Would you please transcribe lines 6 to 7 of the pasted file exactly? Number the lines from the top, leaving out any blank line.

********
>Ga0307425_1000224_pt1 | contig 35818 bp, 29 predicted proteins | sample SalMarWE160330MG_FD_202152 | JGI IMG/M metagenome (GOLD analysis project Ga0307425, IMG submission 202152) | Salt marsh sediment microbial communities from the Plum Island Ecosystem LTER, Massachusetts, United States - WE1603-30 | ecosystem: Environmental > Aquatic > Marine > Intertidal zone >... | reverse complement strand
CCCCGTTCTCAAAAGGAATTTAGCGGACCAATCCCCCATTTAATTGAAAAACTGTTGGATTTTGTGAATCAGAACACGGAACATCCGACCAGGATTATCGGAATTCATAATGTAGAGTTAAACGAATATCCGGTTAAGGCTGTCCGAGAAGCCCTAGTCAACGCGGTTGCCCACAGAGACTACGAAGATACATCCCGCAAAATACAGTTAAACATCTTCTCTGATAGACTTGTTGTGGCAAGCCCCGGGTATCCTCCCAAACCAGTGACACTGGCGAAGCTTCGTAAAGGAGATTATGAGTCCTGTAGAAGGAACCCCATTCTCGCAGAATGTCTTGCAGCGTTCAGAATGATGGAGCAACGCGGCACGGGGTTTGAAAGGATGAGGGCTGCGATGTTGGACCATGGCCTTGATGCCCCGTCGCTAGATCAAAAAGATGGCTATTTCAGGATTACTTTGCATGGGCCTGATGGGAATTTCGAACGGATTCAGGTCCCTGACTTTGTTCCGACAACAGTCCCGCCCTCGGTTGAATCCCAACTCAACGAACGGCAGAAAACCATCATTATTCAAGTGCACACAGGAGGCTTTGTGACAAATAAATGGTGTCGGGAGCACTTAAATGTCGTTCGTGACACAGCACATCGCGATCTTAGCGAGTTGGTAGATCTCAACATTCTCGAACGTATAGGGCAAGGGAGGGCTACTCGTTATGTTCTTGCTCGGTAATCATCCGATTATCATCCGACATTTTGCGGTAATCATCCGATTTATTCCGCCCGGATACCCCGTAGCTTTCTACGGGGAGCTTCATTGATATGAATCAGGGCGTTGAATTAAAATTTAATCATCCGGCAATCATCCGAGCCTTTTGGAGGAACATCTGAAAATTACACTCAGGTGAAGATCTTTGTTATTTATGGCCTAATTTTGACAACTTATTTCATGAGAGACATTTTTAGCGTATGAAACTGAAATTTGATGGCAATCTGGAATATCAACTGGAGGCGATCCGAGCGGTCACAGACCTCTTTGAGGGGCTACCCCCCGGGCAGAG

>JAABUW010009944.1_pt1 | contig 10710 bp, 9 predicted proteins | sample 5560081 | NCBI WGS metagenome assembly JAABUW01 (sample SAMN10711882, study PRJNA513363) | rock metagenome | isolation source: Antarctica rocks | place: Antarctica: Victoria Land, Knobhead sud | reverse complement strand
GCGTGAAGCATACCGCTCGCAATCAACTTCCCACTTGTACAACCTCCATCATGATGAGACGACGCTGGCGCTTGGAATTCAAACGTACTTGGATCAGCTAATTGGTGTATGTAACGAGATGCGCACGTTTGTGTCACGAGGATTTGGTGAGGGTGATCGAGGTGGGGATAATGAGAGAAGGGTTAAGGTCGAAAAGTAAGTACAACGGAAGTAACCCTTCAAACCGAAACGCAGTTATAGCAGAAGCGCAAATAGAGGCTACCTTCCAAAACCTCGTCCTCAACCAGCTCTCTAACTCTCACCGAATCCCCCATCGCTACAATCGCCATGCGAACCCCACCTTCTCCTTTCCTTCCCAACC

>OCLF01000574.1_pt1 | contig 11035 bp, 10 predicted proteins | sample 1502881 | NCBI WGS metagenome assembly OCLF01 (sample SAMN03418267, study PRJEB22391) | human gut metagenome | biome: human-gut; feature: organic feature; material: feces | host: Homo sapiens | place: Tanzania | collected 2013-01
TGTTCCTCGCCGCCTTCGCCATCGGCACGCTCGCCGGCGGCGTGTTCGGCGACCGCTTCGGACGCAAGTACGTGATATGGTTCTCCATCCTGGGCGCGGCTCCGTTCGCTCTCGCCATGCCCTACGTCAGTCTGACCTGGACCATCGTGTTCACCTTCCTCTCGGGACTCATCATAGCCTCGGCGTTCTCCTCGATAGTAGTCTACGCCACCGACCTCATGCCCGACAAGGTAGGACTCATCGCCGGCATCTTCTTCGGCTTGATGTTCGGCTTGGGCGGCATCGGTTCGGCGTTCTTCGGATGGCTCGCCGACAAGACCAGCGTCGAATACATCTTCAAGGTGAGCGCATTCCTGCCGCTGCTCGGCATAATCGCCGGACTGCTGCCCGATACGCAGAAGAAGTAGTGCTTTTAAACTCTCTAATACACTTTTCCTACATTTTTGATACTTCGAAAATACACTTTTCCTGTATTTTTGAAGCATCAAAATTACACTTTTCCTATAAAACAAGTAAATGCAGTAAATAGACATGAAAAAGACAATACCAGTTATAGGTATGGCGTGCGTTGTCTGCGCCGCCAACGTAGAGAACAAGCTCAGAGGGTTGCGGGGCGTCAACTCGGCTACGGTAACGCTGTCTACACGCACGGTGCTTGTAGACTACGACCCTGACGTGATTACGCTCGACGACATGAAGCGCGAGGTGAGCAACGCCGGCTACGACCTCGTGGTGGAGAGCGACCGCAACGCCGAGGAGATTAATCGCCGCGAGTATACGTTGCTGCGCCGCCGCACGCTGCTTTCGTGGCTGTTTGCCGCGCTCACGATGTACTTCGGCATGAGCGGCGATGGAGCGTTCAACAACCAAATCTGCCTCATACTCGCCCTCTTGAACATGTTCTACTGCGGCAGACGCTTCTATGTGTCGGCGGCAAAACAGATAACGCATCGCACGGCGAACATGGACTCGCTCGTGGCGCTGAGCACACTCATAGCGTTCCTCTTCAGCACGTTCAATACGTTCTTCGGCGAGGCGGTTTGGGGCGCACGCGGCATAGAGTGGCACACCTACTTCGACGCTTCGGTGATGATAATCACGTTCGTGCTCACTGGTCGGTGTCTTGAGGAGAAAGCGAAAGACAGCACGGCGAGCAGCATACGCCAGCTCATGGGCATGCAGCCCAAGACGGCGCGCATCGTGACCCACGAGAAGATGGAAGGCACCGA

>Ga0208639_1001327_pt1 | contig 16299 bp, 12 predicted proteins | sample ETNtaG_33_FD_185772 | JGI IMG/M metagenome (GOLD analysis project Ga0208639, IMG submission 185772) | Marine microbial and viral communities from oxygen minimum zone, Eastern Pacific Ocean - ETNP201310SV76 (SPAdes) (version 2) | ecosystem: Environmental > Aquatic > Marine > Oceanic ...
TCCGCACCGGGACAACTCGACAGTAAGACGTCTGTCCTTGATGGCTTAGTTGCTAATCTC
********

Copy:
TGTTCCTCGCCGCCTTCGCCATCGGCACGCTCGCCGGCGGCGTGTTCGGCGACCGCTTCGGACGCAAGTACGTGATATGGTTCTCCATCCTGGGCGCGGCTCCGTTCGCTCTCGCCATGCCCTACGTCAGTCTGACCTGGACCATCGTGTTCACCTTCCTCTCGGGACTCATCATAGCCTCGGCGTTCTCCTCGATAGTAGTCTACGCCACCGACCTCATGCCCGACAAGGTAGGACTCATCGCCGGCATCTTCTTCGGCTTGATGTTCGGCTTGGGCGGCATCGGTTCGGCGTTCTTCGGATGGCTCGCCGACAAGACCAGCGTCGAATACATCTTCAAGGTGAGCGCATTCCTGCCGCTGCTCGGCATAATCGCCGGACTGCTGCCCGATACGCAGAAGAAGTAGTGCTTTTAAACTCTCTAATACACTTTTCCTACATTTTTGATACTTCGAAAATACACTTTTCCTGTATTTTTGAAGCATCAAAATTACACTTTTCCTATAAAACAAGTAAATGCAGTAAATAGACATGAAAAAGACAATACCAGTTATAGGTATGGCGTGCGTTGTCTGCGCCGCCAACGTAGAGAACAAGCTCAGAGGGTTGCGGGGCGTCAACTCGGCTACGGTAACGCTGTCTACACGCACGGTGCTTGTAGACTACGACCCTGACGTGATTACGCTCGACGACATGAAGCGCGAGGTGAGCAACGCCGGCTACGACCTCGTGGTGGAGAGCGACCGCAACGCCGAGGAGATTAATCGCCGCGAGTATACGTTGCTGCGCCGCCGCACGCTGCTTTCGTGGCTGTTTGCCGCGCTCACGATGTACTTCGGCATGAGCGGCGATGGAGCGTTCAACAACCAAATCTGCCTCATACTCGCCCTCTTGAACATGTTCTACTGCGGCAGACGCTTCTATGTGTCGGCGGCAAAACAGATAACGCATCGCACGGCGAACATGGACTCGCTCGTGGCGCTGAGCACACTCATAGCGTTCCTCTTCAGCACGTTCAATACGTTCTTCGGCGAGGCGGTTTGGGGCGCACGCGGCATAGAGTGGCACACCTACTTCGACGCTTCGGTGATGATAATCACGTTCGTGCTCACTGGTCGGTGTCTTGAGGAGAAAGCGAAAGACAGCACGGCGAGCAGCATACGCCAGCTCATGGGCATGCAGCCCAAGACGGCGCGCATCGTGACCCACGAGAAGATGGAAGGCACCGA

>Ga0208639_1001327_pt1 | contig 16299 bp, 12 predicted proteins | sample ETNtaG_33_FD_185772 | JGI IMG/M metagenome (GOLD analysis project Ga0208639, IMG submission 185772) | Marine microbial and viral communities from oxygen minimum zone, Eastern Pacific Ocean - ETNP201310SV76 (SPAdes) (version 2) | ecosystem: Environmental > Aquatic > Marine > Oceanic ...